However, we are the ones who need to take responsibility for creating the conditions for this to occur, not wait for it to happen. This switch from thinking about work from a reactive perspective to a proactive one is one of the key components to creating fulfilling jobs. Generally the proactivity occurs while job hunting or pitching for a project, but once the work begins, you go into reactive mode. Which explains the dip in engagement from job acquisition to day-to-day operating. Loving work is a commitment that requires active day-to-day prioritization. It has to move from a wish-list item to a priority.
2. Know your talent and purpose, and make them key components of your job.

Loving your job requires that you utilize what you're best at (your talent), and the result of your work gives you fulfillment (purpose). You need to first know this about yourself, then value these things and know how to use them day to day in your working life. How do you do this? Pay attention to when you are excited and when you feel fulfilled or get support if you can't figure it out on your own. Your talent is not what you do. It's how you do what you do: How you think, how you most often problem solve, your go-to way of processing information. And your purpose is not as lofty as it sounds. It's the type of impact that gives you fulfillment. I have found that if you are able to identify a core challenge you have had in your life and then help others with this challenge, you can introduce fulfillment into your job in an instant.

Howard Schultz of Starbucks is a great example of this. His desire to help individuals have health insurance at work as a result of his parents' working blue-collar jobs without health benefits is the backbone of the company's mission: "Our mission: To inspire and nurture the human spirit--one person, one cup, and one neighborhood at a time." The key is taking these two aspects of yourself and being strategic with how you use them as cornerstones of your job.
3. Be willing to innovate your habits and your lifestyle to accommodate your well-being.

Not being engaged at work is a hard habit to break. According to Gallup's engagement survey, 71 percent of Americans aren't engaged at work. Lack of engagement speaks to lack of challenge. Once you commit to loving work and using your talent and purpose as guiding principles, then changing your habits is the next step. Take, for example, continuing to accept and do projects that don't challenge you. In the extreme example, it may mean getting a new job. But before you do that, communicate to your organization why this project is not right for you. Build a case for the work that would keep you highly motivated and challenged. Find someone else who would benefit from doing the work that is not a good fit for you. Make an effort to create the opportunity you are seeking to be engaged in. Being engaged and challenged should be added as a key business objective that has action items and goals.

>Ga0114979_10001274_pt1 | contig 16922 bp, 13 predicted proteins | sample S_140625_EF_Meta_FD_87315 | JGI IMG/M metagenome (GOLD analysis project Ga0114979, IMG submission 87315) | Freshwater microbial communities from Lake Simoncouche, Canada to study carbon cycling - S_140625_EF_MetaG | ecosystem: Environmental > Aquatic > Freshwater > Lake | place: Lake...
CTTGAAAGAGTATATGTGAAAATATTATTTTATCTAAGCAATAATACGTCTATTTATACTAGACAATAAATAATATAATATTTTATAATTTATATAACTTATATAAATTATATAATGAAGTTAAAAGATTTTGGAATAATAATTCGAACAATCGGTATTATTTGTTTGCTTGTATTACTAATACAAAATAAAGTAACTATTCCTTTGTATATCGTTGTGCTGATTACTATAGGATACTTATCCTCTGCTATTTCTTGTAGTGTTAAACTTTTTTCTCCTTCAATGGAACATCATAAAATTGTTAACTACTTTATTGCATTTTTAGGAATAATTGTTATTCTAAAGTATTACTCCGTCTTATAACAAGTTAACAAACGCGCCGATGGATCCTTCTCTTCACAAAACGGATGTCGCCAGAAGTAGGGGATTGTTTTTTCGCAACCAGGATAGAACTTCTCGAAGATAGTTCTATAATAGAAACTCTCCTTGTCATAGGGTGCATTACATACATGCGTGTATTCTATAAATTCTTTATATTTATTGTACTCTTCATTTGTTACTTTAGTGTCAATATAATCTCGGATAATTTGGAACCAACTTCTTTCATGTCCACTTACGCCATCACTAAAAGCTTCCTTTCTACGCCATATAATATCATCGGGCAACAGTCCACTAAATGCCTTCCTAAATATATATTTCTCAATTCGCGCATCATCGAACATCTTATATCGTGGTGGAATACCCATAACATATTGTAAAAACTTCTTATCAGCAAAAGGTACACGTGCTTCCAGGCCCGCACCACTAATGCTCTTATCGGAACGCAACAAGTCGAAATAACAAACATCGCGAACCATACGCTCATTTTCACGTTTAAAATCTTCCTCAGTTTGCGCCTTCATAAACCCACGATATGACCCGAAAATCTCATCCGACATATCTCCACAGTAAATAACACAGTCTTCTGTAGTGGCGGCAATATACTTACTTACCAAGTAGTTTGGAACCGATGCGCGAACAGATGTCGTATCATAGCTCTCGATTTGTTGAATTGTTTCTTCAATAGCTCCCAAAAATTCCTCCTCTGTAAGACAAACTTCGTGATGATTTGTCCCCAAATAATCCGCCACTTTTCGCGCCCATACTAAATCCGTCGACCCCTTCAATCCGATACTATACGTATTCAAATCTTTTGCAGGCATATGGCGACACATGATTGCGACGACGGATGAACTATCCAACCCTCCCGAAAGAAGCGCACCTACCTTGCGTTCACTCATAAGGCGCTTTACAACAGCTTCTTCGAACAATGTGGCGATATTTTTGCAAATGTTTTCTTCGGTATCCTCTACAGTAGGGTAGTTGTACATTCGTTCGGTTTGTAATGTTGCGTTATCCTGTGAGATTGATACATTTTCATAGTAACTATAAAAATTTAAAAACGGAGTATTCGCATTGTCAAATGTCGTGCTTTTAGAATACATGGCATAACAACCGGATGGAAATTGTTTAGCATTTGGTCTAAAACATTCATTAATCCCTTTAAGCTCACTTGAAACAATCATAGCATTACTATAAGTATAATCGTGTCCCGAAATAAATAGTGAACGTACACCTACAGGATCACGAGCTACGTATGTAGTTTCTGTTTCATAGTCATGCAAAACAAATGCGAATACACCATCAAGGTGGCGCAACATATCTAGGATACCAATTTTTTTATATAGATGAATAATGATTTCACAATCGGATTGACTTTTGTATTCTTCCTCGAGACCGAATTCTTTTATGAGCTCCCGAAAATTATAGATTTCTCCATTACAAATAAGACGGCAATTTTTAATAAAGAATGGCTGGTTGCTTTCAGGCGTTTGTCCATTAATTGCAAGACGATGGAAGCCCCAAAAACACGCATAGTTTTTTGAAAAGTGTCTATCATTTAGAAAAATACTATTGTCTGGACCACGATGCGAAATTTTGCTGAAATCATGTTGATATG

If you don't have the autonomy to do this, then it may be that you are in the wrong job. If you are not challenged and feeling engaged, start a job search and figure out what will change this experience for you. Job hunting when you are clear on your desire for loving work along with your talent and purpose is a game changer. It fine-tunes your focus so that finding that perfect opportunity is easier.

The bottom line? Loving your job is a skill and a practice. As with all practices, it can seem daunting at first. However, once you get a taste of work that fills you up rather than breaks you down, you will never want to go back to your old ways.

Business & Entrepreneurship / 10 Cheap Ways to Reduce Employee Stress
« on: July 15, 2014, 05:56:46 PM »

As an entrepreneur, you're accustomed to dealing with high stress levels, but what about your employees? Yes, they have stress, too. And when work stress builds up, your team members become less productive and emotionally disconnected, and they lose sleep.

Last week Inc's Graham Winfrey posted a very telling infographic on The Scary Truth About Stress in the Workplace. Did you know that stress-related health care and missed work are costing employers $300 billion a year? Heck, for a small business even $3,000 a year is a lot. It's time to pay attention to your employees' stress levels, not just because it's costing you but also to show them you care.

Here are 10 free or inexpensive ways to help your team de-stress on the job. Learning more about these simple things may even help them develop healthy habits outside of work. Healthy, happy employees will lower your stress level as well, so there are benefits all around.
1. Let them come in late or leave early.

That's right, flex time offers employees a sense of independence, which is known to reduce stress even more than shorter hours. As long as they are meeting quotas and getting the job done, do you really care which hours they choose to do it in? Of course, some employees do need to be present during specific hours. Try staggering their hours to give these team members a sense of independence, too.
2. Feed and educate them.

Studies have linked vitamin B with good mental health, and omega-3s may help reduce symptoms of depression and anxiety. Whole-grain carbs help regulate levels of serotonin, the "feel-good" neurotransmitter that helps us remain calm. In short, eating right ranks high on the list of stress-busting activities.

Busy people tend to grab a snack from the vending machine and eat at their desks. You'll help them break that habit when you cater a healthy lunch-and-learn once a month. Many local professionals who are willing to come in to talk about nutrition and other health-related topics.
3. Talk to them.

When I work with my clients' employees, I hear a lot of complaints about being kept in the dark at work. Concerns over pending changes, the state of the company, and unknown expectations cause great stress. Don't keep your employees in the dark. Communicate what you expect of them, how they are doing, what they can improve upon, and what's ahead for the company.